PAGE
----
### Why use this resource?

This resource offers students an opportunity to refresh their understanding of the link between an equation and its graphical representation.

Students are presented with six equations but apparently only two lines on the graph, and are asked to explain what is going on. This incorporates a little bit of thinking about factorisation too.

### Preparation

This resource might be used after Straight lines.

If students do not have access to graphical calculators access to a graphing package for use by the class or by groups could be useful for either support or extension.

A3 print outs might be used (see Possible approaches below) and possibly coloured pens or pencils.

### Possible approaches

Students could spend 5 minutes thinking about this individually before sharing with a partner what they have found/thought. Students might be invited to come and mark anything they think is missing on a copy projected on a whiteboard.

After some individual think time students might share briefly with a partner and then in groups of 4 or 6 add equation labels to the lines on a large printout to indicate what they think is going on and any missing points, using colours if this is helpful.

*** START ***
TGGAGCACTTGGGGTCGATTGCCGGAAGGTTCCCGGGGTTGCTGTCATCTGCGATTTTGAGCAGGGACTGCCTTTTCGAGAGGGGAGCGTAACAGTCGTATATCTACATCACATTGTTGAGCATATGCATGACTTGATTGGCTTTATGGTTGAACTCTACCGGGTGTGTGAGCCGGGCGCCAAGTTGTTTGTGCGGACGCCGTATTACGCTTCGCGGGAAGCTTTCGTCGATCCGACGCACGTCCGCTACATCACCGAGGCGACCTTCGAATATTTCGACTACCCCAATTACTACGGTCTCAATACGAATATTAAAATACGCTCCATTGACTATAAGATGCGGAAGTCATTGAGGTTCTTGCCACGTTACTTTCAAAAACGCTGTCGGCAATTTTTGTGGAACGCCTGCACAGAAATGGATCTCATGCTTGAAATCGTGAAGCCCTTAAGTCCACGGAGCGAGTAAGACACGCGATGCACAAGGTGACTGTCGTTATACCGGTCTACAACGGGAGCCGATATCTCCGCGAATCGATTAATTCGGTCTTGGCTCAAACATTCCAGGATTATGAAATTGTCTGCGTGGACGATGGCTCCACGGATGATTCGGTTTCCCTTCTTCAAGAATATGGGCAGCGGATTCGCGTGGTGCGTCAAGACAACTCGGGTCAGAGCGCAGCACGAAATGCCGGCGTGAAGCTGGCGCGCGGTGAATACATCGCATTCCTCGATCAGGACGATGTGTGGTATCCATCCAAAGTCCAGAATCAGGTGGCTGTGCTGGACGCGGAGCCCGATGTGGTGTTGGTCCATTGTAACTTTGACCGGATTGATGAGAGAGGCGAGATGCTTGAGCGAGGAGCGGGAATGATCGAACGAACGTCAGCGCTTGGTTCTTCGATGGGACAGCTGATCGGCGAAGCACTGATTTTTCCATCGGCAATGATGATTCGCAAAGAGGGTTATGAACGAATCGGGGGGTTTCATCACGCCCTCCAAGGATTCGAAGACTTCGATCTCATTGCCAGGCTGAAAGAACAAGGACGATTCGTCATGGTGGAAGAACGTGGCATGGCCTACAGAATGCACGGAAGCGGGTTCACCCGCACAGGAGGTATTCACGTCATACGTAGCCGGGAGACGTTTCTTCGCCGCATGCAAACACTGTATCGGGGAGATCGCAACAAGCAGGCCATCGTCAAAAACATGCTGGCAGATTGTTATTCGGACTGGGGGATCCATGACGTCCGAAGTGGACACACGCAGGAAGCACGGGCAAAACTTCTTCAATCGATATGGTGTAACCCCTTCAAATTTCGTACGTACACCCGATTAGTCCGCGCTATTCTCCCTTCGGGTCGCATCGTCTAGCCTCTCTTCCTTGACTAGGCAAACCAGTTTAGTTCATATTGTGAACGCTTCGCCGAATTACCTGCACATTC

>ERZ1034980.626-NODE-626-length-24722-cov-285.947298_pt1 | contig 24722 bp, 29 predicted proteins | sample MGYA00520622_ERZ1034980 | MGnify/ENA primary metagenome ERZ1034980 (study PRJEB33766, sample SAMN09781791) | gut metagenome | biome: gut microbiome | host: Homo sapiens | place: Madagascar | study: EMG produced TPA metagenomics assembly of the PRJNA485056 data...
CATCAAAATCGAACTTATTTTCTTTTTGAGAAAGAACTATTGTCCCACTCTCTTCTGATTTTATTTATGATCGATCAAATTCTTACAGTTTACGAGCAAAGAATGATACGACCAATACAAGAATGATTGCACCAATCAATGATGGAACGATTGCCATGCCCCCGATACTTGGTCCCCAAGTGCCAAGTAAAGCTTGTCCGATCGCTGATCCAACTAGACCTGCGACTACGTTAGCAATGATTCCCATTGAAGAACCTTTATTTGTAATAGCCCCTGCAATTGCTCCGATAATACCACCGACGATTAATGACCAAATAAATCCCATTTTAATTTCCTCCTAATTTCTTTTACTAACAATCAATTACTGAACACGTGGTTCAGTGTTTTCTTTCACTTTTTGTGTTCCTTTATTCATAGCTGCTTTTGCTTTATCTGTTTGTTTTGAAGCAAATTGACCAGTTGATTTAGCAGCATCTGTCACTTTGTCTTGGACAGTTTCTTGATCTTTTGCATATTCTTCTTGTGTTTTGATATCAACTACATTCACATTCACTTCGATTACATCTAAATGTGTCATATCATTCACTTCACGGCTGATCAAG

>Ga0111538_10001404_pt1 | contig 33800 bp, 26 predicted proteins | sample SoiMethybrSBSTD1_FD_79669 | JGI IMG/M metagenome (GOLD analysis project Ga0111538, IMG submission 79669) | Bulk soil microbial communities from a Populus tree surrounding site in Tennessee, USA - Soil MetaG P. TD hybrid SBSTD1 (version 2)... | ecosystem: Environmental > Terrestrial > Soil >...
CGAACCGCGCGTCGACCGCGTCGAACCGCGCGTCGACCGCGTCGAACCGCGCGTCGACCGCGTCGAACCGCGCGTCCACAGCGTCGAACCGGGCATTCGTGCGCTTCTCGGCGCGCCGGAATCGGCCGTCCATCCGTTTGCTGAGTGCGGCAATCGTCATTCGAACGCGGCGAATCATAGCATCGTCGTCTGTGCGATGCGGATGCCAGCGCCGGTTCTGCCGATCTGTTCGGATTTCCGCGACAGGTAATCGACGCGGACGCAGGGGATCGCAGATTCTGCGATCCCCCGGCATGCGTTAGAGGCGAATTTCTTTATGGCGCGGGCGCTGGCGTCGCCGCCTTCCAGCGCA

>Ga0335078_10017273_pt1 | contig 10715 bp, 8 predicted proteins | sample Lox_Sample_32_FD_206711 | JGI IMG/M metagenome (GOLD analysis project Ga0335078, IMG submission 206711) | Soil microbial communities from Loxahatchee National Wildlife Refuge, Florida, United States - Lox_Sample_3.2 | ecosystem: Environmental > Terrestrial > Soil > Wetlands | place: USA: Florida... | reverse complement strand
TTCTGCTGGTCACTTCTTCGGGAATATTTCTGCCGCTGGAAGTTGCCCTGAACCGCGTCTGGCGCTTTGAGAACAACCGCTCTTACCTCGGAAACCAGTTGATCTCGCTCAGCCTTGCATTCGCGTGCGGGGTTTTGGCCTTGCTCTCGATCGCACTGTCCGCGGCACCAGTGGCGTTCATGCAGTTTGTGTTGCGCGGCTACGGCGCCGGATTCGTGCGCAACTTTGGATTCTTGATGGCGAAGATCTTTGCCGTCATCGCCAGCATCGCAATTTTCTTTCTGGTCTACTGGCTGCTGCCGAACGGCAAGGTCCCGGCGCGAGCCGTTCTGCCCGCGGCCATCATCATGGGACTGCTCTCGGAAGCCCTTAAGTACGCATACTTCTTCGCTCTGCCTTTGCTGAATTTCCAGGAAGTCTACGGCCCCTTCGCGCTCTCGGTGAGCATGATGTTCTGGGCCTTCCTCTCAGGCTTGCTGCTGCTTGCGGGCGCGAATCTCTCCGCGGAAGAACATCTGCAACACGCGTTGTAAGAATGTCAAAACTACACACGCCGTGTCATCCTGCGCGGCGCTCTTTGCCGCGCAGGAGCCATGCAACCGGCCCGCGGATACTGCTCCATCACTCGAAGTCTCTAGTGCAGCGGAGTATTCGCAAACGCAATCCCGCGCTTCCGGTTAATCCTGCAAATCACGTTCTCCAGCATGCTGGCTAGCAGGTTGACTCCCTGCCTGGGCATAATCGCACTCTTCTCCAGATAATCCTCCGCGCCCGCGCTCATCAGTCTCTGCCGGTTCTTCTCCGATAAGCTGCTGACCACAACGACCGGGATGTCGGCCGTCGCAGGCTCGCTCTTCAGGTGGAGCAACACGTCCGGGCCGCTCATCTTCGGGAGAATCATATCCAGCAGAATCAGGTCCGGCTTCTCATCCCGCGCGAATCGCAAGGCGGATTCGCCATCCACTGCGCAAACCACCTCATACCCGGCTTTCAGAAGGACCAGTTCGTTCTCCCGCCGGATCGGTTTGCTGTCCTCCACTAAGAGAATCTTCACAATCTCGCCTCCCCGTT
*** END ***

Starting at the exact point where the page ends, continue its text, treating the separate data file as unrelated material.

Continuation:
### Key questions

- Do equations of lines always look like \(ay+bx+c=0\) or \(y=ax+by+c\)?
- What do the facorized equations tell us?

- How can we tell if extra points are included?
- Are there clues in the equations that they are actually systems of straight lines and points?

### Possible support

Some students might benefit from entering individual equations into a graphical calculator or graphing package to help them pick apart what the equations are telling them.

### Possible extension

Thinking up other sets of equations, possibly with a graphing package to check them, could lead students into deeper thought about the links between equations, their graphical representations and factorization.